Tears

Every day our bodies talk to us. In many ways they send signals, clues. The question is, are we listening? Do we pay attention to what they’re trying to tell us?

Tears is one example of how my body helps me tune into who I am, what matters to me, and what I need.

I cry easily. Most people who know me have witnessed that! My tear ducts seem to have a permanent open-door policy. The lock on their doors has never worked, and the key remains missing!

So what? So a lot of embarrassing and mortifying moments – at home with brothers and parents, at school with friends and teachers, at work with colleagues and bosses, and in professional and personal groups.

My inability to squelch tears has, for years, felt like a liability, proof of some inherent weakness, an obvious display of imperfection — lack of control over my emotions.

A variety of situations trigger my tears, especially when I’m short on sleep but even when well rested. When I feel overwhelmed or moved by emotion, whether negative or positive, tears rush stinging and spilling from the corners of my eyes. And, people notice!

Intense fear, frustration, or anger; sadness, feeling misunderstood, or outright hurt — any of these sensations is likely to provoke tears.

For example, as a member of a local speaking group for women, I recently gave a speech about an aspect of my life that has helped shape who I am today. During my speech, I struggled to talk through choking up and drying my wet face while describing a common yet deeply challenging aspect of my childhood.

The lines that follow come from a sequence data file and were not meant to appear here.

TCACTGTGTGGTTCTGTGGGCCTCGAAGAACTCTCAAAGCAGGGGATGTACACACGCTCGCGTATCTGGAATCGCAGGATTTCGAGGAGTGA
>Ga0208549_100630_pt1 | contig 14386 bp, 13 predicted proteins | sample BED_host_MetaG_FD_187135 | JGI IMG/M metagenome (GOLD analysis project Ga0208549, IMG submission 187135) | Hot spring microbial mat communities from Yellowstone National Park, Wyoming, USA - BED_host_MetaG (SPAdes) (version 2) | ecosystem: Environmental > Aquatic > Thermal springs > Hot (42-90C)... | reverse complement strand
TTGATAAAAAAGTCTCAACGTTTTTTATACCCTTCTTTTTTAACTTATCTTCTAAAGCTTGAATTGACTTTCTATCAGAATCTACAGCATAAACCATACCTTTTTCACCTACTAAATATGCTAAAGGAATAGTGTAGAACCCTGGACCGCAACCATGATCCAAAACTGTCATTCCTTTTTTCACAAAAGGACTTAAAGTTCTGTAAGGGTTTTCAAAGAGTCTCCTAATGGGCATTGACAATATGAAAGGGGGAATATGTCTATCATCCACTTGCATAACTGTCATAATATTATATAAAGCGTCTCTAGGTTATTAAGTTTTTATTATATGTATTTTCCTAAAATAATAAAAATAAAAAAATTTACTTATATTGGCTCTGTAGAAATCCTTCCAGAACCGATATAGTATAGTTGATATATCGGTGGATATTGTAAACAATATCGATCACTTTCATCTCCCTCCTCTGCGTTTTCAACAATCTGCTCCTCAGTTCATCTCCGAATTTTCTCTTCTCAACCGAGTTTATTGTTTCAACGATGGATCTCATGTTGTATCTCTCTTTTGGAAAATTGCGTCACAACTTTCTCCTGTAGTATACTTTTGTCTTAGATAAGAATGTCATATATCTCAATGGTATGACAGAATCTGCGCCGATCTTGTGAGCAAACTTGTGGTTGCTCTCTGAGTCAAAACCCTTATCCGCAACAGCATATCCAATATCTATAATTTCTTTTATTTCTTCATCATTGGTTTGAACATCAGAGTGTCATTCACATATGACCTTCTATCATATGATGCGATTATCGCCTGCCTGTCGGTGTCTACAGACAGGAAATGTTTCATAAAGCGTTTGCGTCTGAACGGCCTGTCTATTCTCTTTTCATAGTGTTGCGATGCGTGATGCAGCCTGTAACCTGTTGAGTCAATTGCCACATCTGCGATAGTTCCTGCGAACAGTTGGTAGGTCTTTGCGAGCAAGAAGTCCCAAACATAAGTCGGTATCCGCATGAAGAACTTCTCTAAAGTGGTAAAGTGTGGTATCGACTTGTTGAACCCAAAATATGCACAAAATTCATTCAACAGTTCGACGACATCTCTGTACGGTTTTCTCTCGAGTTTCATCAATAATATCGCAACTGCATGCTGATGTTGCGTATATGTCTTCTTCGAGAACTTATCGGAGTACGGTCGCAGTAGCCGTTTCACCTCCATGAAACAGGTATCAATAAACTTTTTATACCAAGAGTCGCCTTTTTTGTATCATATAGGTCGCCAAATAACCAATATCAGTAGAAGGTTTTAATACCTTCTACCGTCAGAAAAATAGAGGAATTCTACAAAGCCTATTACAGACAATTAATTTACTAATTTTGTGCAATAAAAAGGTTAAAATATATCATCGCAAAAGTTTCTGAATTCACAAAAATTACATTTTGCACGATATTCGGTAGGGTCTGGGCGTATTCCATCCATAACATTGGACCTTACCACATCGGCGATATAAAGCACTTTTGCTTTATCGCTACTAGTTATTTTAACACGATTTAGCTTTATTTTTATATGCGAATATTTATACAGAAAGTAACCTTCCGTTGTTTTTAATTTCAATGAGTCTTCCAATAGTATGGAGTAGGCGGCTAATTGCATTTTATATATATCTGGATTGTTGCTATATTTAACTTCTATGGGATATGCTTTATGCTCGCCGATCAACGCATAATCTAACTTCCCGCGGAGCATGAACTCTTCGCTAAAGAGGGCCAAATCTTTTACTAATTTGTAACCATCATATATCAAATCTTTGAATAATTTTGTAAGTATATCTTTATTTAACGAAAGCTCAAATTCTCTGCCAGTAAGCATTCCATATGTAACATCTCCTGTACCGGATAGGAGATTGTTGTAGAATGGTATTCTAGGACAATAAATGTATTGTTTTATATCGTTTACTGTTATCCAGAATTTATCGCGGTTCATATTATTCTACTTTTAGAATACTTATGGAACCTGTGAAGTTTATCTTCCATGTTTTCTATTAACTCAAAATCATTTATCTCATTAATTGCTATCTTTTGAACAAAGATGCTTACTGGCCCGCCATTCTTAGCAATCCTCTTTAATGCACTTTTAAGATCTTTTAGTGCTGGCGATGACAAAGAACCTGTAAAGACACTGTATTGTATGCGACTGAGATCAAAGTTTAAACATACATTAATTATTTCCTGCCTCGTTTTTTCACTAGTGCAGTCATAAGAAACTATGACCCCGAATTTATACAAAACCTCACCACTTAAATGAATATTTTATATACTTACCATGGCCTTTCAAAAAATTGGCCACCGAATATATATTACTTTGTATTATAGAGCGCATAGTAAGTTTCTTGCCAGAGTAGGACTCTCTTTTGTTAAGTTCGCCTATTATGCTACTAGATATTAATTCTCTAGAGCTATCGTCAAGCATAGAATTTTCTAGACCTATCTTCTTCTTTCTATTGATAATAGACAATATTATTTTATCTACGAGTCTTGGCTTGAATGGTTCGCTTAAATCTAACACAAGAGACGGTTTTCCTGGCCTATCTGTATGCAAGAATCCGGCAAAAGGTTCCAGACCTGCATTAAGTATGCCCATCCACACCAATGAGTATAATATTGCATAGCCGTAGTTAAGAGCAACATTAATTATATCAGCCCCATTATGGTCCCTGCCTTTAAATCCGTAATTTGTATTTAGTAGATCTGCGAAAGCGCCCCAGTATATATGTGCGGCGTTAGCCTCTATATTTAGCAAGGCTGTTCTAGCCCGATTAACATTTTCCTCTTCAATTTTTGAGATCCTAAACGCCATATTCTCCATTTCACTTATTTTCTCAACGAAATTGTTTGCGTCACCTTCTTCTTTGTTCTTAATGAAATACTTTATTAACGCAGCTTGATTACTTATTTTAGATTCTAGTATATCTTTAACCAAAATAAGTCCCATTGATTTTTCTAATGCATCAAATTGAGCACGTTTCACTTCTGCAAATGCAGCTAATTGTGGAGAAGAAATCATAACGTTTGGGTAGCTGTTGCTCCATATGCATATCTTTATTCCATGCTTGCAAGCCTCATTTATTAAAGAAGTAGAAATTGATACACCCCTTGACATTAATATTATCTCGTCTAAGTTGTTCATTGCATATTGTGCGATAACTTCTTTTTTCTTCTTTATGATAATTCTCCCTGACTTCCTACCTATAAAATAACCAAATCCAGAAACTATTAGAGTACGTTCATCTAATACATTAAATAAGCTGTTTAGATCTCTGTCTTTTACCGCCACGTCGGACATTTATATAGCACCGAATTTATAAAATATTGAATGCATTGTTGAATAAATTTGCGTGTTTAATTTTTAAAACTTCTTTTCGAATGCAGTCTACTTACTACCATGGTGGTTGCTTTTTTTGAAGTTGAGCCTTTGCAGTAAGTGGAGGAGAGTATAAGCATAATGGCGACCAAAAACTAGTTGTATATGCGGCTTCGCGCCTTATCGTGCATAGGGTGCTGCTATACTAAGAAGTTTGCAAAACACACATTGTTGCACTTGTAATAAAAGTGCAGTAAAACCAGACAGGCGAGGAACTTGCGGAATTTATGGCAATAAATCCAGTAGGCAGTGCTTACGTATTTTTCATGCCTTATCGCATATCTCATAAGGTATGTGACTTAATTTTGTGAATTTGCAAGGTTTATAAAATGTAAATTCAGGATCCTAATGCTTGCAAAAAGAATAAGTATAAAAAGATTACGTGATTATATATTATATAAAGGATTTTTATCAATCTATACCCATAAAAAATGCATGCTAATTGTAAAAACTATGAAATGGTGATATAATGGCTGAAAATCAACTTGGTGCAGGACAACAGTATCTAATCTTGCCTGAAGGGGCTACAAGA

I felt ashamed of my display of emotion and wanted to bolt out of the room as quickly as possible! Imagine my surprise when the speakers’ group offered gracious and unexpected feedback that helped me consider tears in a new, more kind light: a gift of authenticity to the audience.

I learned that one should never apologize for tears or a show of genuine emotion during a speech. In fact, they can even enhance the impact of a presentation.

Apparently, such “imperfection” can be powerful! In sharing ourselves honestly, we give others permission to tune into and express their authentic selves, including their emotions. And that’s actually a good thing, rather than cause for shame.

That’s a novel perspective for me, and I like it!

My tendency to cry shows up not only when facing difficult moments, but also when witnessing beauty, wonder, and love. Or when overcome by deep contentment, sudden joy, or a rush of gratitude or inspiration.

But there’s nothing quite like watching a touching performance or loving gesture by children, especially mine!

Tears, I realize, are simply an indicator of how I interact with life. They reveal my highly sensitive nature. When my heart reacts, so do my tear glands. They are one of the numerous ways my body shines a light on the fact that something important is going on, and that I need to pay attention.

As I learn to understand more deeply my natural and sometimes inconvenient or confusing inclinations, I realize how important it is to pay careful attention to what my heart and body are telling me. I feel empowered by listening closely to their many clues, including tears!

What about you? What clues or signals do your body and heart give you? Do you know what they are trying to tell you?

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